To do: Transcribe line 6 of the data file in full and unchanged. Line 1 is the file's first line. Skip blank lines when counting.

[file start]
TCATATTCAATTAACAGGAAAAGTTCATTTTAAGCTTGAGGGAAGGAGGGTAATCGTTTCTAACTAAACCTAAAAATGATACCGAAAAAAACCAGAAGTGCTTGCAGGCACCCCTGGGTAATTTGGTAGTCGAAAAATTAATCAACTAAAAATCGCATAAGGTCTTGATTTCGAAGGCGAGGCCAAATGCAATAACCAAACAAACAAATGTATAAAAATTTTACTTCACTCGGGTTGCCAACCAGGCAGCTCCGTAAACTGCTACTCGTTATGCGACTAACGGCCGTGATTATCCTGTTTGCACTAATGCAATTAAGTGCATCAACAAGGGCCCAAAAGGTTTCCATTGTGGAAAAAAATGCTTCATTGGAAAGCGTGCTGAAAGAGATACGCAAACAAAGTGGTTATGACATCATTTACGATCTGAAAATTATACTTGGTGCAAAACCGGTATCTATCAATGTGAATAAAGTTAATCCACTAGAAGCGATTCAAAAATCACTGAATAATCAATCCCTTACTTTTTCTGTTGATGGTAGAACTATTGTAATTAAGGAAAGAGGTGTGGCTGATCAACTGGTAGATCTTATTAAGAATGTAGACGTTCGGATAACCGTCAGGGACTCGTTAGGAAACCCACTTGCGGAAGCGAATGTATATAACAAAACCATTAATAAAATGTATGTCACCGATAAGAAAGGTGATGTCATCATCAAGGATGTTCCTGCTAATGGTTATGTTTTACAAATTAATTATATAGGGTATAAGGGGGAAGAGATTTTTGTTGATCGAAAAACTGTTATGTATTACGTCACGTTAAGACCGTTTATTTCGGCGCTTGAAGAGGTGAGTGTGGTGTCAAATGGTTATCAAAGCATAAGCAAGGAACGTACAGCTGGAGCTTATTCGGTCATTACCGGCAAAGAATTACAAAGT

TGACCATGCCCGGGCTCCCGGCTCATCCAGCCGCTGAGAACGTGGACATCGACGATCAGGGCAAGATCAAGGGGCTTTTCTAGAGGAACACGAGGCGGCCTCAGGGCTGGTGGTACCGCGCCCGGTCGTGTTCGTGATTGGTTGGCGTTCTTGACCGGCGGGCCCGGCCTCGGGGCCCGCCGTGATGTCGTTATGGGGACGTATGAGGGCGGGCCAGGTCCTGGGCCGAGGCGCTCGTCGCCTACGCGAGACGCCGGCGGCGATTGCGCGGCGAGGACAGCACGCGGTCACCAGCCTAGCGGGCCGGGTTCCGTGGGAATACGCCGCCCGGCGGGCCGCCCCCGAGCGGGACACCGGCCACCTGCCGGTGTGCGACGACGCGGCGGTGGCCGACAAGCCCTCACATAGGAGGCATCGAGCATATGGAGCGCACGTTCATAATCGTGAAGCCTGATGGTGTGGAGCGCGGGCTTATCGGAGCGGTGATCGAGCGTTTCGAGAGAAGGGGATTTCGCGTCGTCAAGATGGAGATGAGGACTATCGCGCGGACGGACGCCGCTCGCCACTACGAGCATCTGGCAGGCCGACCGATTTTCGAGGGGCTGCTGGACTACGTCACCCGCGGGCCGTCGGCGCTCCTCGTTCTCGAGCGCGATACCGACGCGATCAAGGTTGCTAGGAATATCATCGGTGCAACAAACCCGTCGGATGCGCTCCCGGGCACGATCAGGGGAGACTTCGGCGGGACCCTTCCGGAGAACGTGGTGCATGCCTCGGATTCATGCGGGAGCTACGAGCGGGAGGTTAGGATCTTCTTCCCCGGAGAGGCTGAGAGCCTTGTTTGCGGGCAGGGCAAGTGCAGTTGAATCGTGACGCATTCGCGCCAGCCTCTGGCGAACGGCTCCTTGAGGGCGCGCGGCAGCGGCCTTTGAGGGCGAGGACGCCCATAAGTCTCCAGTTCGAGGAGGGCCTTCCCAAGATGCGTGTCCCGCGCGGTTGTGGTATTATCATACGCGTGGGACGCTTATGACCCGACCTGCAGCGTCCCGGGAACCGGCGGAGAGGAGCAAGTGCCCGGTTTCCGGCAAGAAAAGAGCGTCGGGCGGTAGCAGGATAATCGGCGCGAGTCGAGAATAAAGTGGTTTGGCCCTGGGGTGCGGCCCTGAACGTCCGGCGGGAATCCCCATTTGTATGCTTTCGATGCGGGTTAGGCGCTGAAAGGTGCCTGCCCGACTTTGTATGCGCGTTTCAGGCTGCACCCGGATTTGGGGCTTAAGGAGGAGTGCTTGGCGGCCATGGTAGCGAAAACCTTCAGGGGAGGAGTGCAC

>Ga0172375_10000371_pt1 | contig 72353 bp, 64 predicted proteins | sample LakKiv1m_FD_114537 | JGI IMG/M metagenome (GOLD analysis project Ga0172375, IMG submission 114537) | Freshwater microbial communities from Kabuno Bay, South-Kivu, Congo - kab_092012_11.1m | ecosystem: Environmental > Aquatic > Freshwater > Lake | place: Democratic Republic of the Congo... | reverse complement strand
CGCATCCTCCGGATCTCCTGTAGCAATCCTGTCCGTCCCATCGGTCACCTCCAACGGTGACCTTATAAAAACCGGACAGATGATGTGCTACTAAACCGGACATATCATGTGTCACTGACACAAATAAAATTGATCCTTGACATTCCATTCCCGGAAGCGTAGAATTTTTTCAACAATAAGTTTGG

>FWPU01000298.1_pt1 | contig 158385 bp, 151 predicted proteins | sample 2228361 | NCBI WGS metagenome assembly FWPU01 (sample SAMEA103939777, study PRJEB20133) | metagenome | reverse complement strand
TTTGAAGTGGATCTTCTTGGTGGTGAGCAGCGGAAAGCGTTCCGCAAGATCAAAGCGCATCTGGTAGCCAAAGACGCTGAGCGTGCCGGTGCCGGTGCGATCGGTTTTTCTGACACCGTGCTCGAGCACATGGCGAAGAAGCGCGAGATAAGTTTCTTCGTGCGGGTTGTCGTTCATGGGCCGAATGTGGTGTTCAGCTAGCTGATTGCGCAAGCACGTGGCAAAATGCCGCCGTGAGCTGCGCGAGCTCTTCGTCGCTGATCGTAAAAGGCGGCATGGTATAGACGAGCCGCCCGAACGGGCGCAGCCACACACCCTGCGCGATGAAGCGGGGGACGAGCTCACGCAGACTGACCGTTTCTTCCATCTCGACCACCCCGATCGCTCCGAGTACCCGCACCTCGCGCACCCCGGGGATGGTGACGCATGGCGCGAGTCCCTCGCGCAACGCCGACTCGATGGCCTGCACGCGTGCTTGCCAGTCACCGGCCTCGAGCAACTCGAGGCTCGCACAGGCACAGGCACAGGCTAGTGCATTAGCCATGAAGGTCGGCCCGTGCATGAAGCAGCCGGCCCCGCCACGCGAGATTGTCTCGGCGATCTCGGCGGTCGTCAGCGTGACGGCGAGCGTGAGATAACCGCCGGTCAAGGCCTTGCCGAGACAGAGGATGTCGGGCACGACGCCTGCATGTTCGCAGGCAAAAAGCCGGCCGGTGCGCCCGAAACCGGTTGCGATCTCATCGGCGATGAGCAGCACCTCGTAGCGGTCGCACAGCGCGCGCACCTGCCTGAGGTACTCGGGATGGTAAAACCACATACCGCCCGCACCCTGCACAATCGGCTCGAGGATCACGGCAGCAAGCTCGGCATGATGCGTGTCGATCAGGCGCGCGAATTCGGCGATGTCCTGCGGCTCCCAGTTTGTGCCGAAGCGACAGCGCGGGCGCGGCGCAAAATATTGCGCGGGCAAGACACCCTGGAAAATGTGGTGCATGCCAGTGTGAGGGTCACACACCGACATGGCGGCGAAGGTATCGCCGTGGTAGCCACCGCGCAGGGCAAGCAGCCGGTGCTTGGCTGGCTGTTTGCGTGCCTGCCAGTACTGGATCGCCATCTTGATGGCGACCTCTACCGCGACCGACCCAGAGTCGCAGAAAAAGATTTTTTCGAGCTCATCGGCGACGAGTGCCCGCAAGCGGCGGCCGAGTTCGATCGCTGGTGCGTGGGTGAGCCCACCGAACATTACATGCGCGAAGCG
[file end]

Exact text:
TTTGAAGTGGATCTTCTTGGTGGTGAGCAGCGGAAAGCGTTCCGCAAGATCAAAGCGCATCTGGTAGCCAAAGACGCTGAGCGTGCCGGTGCCGGTGCGATCGGTTTTTCTGACACCGTGCTCGAGCACATGGCGAAGAAGCGCGAGATAAGTTTCTTCGTGCGGGTTGTCGTTCATGGGCCGAATGTGGTGTTCAGCTAGCTGATTGCGCAAGCACGTGGCAAAATGCCGCCGTGAGCTGCGCGAGCTCTTCGTCGCTGATCGTAAAAGGCGGCATGGTATAGACGAGCCGCCCGAACGGGCGCAGCCACACACCCTGCGCGATGAAGCGGGGGACGAGCTCACGCAGACTGACCGTTTCTTCCATCTCGACCACCCCGATCGCTCCGAGTACCCGCACCTCGCGCACCCCGGGGATGGTGACGCATGGCGCGAGTCCCTCGCGCAACGCCGACTCGATGGCCTGCACGCGTGCTTGCCAGTCACCGGCCTCGAGCAACTCGAGGCTCGCACAGGCACAGGCACAGGCTAGTGCATTAGCCATGAAGGTCGGCCCGTGCATGAAGCAGCCGGCCCCGCCACGCGAGATTGTCTCGGCGATCTCGGCGGTCGTCAGCGTGACGGCGAGCGTGAGATAACCGCCGGTCAAGGCCTTGCCGAGACAGAGGATGTCGGGCACGACGCCTGCATGTTCGCAGGCAAAAAGCCGGCCGGTGCGCCCGAAACCGGTTGCGATCTCATCGGCGATGAGCAGCACCTCGTAGCGGTCGCACAGCGCGCGCACCTGCCTGAGGTACTCGGGATGGTAAAACCACATACCGCCCGCACCCTGCACAATCGGCTCGAGGATCACGGCAGCAAGCTCGGCATGATGCGTGTCGATCAGGCGCGCGAATTCGGCGATGTCCTGCGGCTCCCAGTTTGTGCCGAAGCGACAGCGCGGGCGCGGCGCAAAATATTGCGCGGGCAAGACACCCTGGAAAATGTGGTGCATGCCAGTGTGAGGGTCACACACCGACATGGCGGCGAAGGTATCGCCGTGGTAGCCACCGCGCAGGGCAAGCAGCCGGTGCTTGGCTGGCTGTTTGCGTGCCTGCCAGTACTGGATCGCCATCTTGATGGCGACCTCTACCGCGACCGACCCAGAGTCGCAGAAAAAGATTTTTTCGAGCTCATCGGCGACGAGTGCCCGCAAGCGGCGGCCGAGTTCGATCGCTGGTGCGTGGGTGAGCCCACCGAACATTACATGCGCGAAGCG